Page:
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Biden to seek red lines in talks with Xi

13 November 2022   |   2:00 pm
US President Joe Biden said Sunday he will seek to establish "red lines" in America's fraught relations with Beijing in high-stakes talks with Chinese counterpart Xi Jinping

US President Joe Biden.(Photo by SAUL LOEB / AFP)

US President Joe Biden said Sunday he will seek to establish “red lines” in America’s fraught relations with Beijing in high-stakes talks with Chinese counterpart Xi Jinping.

The superpower sit-down will come on the sidelines of the G20 summit in Indonesia Monday, with leaders from the world’s 20 largest economies holding their biggest gathering since the pandemic.

Biden said he was going into his first face-to-face with Xi as president “stronger”, after his Democratic Party’s unexpected success in midterm elections they had been forecast to lose heavily.

But the summit comes with Beijing and Washington’s rivalry intensifying as a more powerful and assertive China tries to disrupt the US-led international order.

The world’s two largest economies are at loggerheads on everything from trade to human rights in China’s Xinjiang region and the status of the self-ruled island of Taiwan, and Biden said he expected “straightforward discussions” with Xi.

“I know Xi Jinping, he knows me,” he told reporters in Phnom Penh where he met with Asian leaders before heading to the G20 on the Indonesian resort island of Bali.

“We have very little misunderstanding. We just got to figure out what the red lines are,” Biden said.

The US president hopes to “come out of this meeting with areas where the two countries and the two presidents and their teams can work cooperatively on substantive issues, National Security Advisor Jake Sullivan told reporters as Biden flew to Bali.

Biden will push China to rein in North Korea after a record-breaking series of missile tests fuelled expectations the reclusive regime will soon carry out its seventh nuclear test.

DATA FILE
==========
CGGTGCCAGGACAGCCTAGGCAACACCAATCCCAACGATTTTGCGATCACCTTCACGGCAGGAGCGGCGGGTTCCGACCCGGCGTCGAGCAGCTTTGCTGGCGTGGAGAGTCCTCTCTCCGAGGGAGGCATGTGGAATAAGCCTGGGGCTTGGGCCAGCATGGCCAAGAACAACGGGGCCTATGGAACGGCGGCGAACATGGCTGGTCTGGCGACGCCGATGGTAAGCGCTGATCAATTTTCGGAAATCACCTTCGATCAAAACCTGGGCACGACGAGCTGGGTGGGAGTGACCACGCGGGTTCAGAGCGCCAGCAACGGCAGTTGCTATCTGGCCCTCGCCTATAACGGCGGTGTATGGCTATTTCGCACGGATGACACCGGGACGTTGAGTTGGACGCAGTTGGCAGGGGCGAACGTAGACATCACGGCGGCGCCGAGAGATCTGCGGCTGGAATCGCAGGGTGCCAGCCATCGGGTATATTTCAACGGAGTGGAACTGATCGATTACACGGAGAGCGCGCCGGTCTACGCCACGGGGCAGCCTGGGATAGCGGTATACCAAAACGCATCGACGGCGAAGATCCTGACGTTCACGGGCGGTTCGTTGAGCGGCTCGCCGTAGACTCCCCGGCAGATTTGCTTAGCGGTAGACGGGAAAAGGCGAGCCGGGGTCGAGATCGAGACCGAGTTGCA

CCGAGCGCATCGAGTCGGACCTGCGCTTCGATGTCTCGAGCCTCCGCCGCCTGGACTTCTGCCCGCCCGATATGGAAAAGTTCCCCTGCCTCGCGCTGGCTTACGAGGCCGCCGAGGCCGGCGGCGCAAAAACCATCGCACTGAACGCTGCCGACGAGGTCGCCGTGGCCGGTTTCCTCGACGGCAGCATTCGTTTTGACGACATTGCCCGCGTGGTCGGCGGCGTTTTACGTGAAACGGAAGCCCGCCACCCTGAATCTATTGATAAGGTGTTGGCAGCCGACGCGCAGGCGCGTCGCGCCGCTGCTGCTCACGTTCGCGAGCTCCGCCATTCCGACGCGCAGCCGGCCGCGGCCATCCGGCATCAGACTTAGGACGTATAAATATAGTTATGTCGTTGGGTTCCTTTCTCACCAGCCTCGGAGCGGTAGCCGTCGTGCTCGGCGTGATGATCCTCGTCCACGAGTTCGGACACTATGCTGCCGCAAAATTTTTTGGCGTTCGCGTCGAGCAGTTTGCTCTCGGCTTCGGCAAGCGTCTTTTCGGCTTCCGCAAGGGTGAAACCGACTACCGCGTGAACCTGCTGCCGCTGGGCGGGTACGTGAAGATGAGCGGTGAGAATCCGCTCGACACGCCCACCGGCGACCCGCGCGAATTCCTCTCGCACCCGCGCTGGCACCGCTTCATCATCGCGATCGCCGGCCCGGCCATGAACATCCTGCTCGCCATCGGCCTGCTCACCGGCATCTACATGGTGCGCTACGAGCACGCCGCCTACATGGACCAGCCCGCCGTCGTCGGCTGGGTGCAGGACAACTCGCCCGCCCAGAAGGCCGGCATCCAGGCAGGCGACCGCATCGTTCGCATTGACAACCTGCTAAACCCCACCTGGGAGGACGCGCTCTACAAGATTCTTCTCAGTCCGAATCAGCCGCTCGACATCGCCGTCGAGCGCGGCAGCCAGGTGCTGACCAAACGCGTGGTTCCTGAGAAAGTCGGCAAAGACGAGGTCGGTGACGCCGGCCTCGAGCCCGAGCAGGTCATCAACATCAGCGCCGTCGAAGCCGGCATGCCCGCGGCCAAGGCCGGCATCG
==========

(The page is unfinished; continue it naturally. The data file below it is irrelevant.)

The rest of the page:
Putin stays away

China is Pyongyang’s main ally and while Biden is not expected to make demands, he will warn Xi that further missile and nuclear build-up would mean the United States boosting its military presence in the region — something Beijing bitterly opposes.

Biden met Japan and South Korea’s leaders before flying to Bali, with the allies pledging a “strong and resolute response” to any North Korean nuclear test.

The US-China talks will cast a long shadow over the first post-pandemic G20, a reunion that Russian President Vladimir Putin has pointedly opted to skip.

He is instead sending his Foreign Minister Sergei Lavrov, who arrived on Sunday evening.

Putin’s invasion of Ukraine has made the trip to Bali logistically difficult and politically fraught, and while the war is not officially on the summit agenda, the conflict will dominate discussions.

Soaring energy and food prices have hit richer and poorer G20 members alike -– and both are directly fuelled by Putin’s war.

There is likely to be pressure on Russia to extend a deal allowing Ukrainian grain and fertiliser shipments through the Black Sea when the current agreement expires on November 19.

‘Never been this complex’

At a minimum, Biden and his allies want the G20 to make it clear to Putin that nuclear war is unacceptable.

Even that once uncontroversial position is likely to be blocked by a mixture of Russian opposition and Chinese unwillingness to break ranks with its ally in Moscow or give Washington a win.

At a recent meeting with German Chancellor Olaf Scholz, Xi said a nuclear war could not be won and should never be fought.

Ryan Hass, a former director for China at the US National Security Council, said Xi “likely will not be as magnanimous in his meeting with Biden.”

“He will not want to be perceived as satisfying a request from Biden, whether on Ukraine, nuclear use, North Korea, or any other issue,” Hass told AFP.

G20 host Indonesia — still careful not to favour either China or the United States — is not confident that the leaders will be able to break the deadlock.

A string of G20 ministerial meetings, hosted by Indonesia in the run-up to the summit, have failed to agree on a final joint communique — a procedural-sounding tradition that can be important in driving cooperation.

“Honestly, I think the global situation has never been this complex” said Indonesian government minister Luhut Binsar Pandjaitan on the eve of the summit.

“If eventually (the G20) leaders do not produce a communique, that’s that, it’s OK.”

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